Event Recap: U.S. Military Facilities in the Middle East – Furthering America’s Strategic Interests
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On April 5th, the American Security Project hosted an event on U.S. military basing in the Middle East and the U.S.’ strategic interests in the region. The panel included ASP’s CEO Brigadier General Stephen Cheney, USMC (Ret.), David Des Roches, Staff Major General Nasser AbdulAziz Al-Attiyah, Qatar Armed Forces, and was moderated by ASP adjunct fellow Asha Castleberry.
The panel addressed U.S. military facilities in the Persian Gulf and the role they have in maintaining American influence, effects on security and stability, and contributions host governments make to assist the U.S. Each speaker stressed the important positive role the U.S. military presence has had on stability in the Middle East. There was also discussion of considerations being made about current bases in the Middle East and in negotiating SOFAs and DCAs.
Brigadier General Cheney began by speaking on the positive impact U.S. troops have on the region in improving stability and lowering the risks of armed conflicts. This has not always been the case, in the example of Osama bin Laden’s attack in Saudi Arabia because of the U.S. troops stationed there which led to moving troops out of Saudi Arabia and into Qatar. Status of Forces Agreements (SOFA) and Defence Cooperation Agreements (DCA) are essential for ensuring security. U.S. troops were pulled out of Iraq because a SOFA could not be negotiated. He also put emphasis on the public diplomacy aspect of military basing; there are opportunities for Americans to build relations with locals and immerse themselves in the culture of the host country.
David Des Roches, an Associate Professor at the Near East South Asia Center for Security Studies, addressed three main ideas: the kind consideration that goes into bases in the Middle East, the considerations that make bases viable, and misconceptions of both. Projection of power is an important aspect of military facilities, especially in the Gulf. An installation like the Naval base in Bahrain with the Bahrain-American school gives significant soft power projections, making it one of the most important facilities in the Gulf. Bases have different capabilities based on the needs of the U.S. and what the best way to project the necessary power is. National and strategic interests are also to be considered. If the U.S. is attempting to negotiate a SOFA or DCA, it would be more difficult if the U.S.’s interests and the host country’s do not align.
Bases need to be culturally appropriate for American forces. Des Roches used the example of Marth McSally, a pilot stationed in Saudi Arabia. She was critical of the inequalities women faced in Saudi Arabia, pointing out she can complete her missions operating an aircraft but cannot drive when back on base. This ultimately led to a discussion in Congress because there was a disconnect in the culture and values of America and Saudi Arabia.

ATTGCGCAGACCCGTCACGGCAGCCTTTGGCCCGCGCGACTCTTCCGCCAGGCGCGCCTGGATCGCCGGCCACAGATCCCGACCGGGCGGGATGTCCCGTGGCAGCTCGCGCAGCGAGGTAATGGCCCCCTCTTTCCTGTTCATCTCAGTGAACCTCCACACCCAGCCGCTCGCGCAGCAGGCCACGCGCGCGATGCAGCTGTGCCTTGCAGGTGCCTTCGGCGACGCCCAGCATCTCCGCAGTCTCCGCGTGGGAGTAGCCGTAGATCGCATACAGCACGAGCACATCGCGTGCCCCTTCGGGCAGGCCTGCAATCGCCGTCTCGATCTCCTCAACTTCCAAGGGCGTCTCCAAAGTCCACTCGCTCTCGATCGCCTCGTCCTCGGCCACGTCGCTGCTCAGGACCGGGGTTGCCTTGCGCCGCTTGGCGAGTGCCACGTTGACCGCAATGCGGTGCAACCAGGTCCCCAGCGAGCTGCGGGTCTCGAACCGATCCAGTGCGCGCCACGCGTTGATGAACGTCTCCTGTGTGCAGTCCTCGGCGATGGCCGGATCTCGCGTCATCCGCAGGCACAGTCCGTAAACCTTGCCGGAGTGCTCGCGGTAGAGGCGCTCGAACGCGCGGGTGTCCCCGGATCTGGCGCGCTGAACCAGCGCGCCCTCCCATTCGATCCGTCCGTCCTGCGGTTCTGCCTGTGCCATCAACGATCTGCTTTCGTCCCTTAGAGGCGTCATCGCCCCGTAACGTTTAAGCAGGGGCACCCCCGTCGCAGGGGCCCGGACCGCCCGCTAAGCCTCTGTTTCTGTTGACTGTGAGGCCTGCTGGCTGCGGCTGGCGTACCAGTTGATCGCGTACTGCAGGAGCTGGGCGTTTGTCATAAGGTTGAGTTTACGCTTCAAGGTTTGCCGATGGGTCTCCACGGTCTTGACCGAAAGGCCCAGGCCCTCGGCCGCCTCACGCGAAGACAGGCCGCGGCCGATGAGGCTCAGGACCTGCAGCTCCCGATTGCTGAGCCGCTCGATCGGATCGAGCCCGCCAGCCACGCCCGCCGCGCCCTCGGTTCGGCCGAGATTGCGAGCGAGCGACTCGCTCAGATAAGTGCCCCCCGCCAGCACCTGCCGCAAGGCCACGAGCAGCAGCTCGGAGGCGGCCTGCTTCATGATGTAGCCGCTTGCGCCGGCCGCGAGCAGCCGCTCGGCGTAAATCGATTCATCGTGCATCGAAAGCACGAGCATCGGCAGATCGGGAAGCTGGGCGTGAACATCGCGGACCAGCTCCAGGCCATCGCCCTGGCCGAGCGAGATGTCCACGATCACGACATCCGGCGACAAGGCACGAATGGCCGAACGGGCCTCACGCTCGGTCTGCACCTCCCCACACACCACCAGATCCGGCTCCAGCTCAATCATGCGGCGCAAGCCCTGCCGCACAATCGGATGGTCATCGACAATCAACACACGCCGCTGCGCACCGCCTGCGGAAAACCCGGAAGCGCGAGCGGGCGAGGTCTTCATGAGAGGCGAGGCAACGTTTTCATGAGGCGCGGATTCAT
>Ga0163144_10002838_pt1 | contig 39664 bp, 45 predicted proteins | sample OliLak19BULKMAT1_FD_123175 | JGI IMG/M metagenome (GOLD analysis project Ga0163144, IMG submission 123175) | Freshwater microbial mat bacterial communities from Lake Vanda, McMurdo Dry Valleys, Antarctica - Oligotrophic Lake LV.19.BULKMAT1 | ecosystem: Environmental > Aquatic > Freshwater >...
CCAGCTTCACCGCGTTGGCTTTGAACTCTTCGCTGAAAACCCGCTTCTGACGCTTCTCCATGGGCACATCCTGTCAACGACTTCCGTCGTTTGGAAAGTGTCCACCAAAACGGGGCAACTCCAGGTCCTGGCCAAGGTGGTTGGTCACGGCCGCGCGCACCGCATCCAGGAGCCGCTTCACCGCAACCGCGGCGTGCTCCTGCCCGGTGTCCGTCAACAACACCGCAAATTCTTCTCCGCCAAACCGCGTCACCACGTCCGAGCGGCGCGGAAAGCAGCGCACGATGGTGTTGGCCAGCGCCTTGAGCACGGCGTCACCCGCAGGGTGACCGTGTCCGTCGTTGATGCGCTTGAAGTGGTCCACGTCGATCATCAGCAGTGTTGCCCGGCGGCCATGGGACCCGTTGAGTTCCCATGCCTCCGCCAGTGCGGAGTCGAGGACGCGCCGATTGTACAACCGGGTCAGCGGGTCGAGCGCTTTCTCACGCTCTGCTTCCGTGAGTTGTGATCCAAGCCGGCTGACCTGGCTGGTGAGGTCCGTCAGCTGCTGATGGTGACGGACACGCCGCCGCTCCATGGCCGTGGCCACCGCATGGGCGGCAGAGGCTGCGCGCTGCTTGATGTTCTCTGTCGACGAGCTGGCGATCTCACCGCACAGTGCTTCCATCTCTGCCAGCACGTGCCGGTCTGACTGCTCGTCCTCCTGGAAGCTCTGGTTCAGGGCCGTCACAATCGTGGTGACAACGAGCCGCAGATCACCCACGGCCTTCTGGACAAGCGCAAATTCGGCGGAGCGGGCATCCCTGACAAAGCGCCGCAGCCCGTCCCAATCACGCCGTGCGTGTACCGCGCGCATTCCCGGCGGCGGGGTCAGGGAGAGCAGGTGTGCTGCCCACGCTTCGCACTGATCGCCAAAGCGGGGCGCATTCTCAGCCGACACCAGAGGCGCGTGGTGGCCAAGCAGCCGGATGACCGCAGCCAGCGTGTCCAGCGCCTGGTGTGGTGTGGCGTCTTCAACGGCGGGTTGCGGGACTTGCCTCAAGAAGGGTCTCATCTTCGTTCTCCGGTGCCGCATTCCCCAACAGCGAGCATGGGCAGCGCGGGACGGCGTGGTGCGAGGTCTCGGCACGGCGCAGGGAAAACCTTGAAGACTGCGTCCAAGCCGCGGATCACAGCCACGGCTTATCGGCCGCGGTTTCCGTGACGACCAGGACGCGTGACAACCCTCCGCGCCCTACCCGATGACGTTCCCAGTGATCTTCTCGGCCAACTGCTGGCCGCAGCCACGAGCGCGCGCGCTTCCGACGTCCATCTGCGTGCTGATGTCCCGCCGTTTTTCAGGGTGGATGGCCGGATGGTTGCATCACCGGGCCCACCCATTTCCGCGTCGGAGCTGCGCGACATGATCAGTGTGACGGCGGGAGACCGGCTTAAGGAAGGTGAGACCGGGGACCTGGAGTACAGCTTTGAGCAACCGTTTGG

Staff Major General Al-Attiyah, the Inspector General for the Qatar Armed Forces spoke highly of the long-standing strategic relationship between Qatar and the United States. The presence of the U.S. in Qatar is viewed positively and has allowed both nations to cooperate on regional and global security issues. Despite potential regional unpopularity and becoming a target for extremism, strong relations were maintained. There are future plans to expand Al Udeid Air Base and build a new naval base capable of handling large U.S. Navy ships. Beyond military agreements, the relationship with Qatar and the U.S. is economic as well. The U.S. is Qatar’s largest foreign investor in its gas and oil sectors and trade relations continue to grow. This multifaceted strategic relationship is a priority of both Qatar and the U.S. and will hopefully help improve political and economic security and social stability.
The discussion closed with several audience questions, one on the consolidation of U.S. naval forces in the Gulf and suggestion of if Qatar was attempting to draw U.S. forces away from Bahrain with the new base being planned. Major General Al-Attiyah answered that Qatar is not attempting to pull American forces away from Bahrain but make the U.S. military as comfortable as possible. BGen. Cheney then agreed that it is not aimed at consolidating the U.S. Navy, but will give the Navy the ability to spread its forces out giving more security.
Another question was asked on the potential impact of rising sea levels on installations in the Middle East. Major General Al-Attiyah said the Qatar Armed Forces is not currently worried about rising sea levels threatening bases and other operations. Des Roches argued a more significant threat in the region would be temperature change and the adequacy of water. Climate change as a broad concept will have negative impacts on installations around the world, but specific threats will depend on the regions.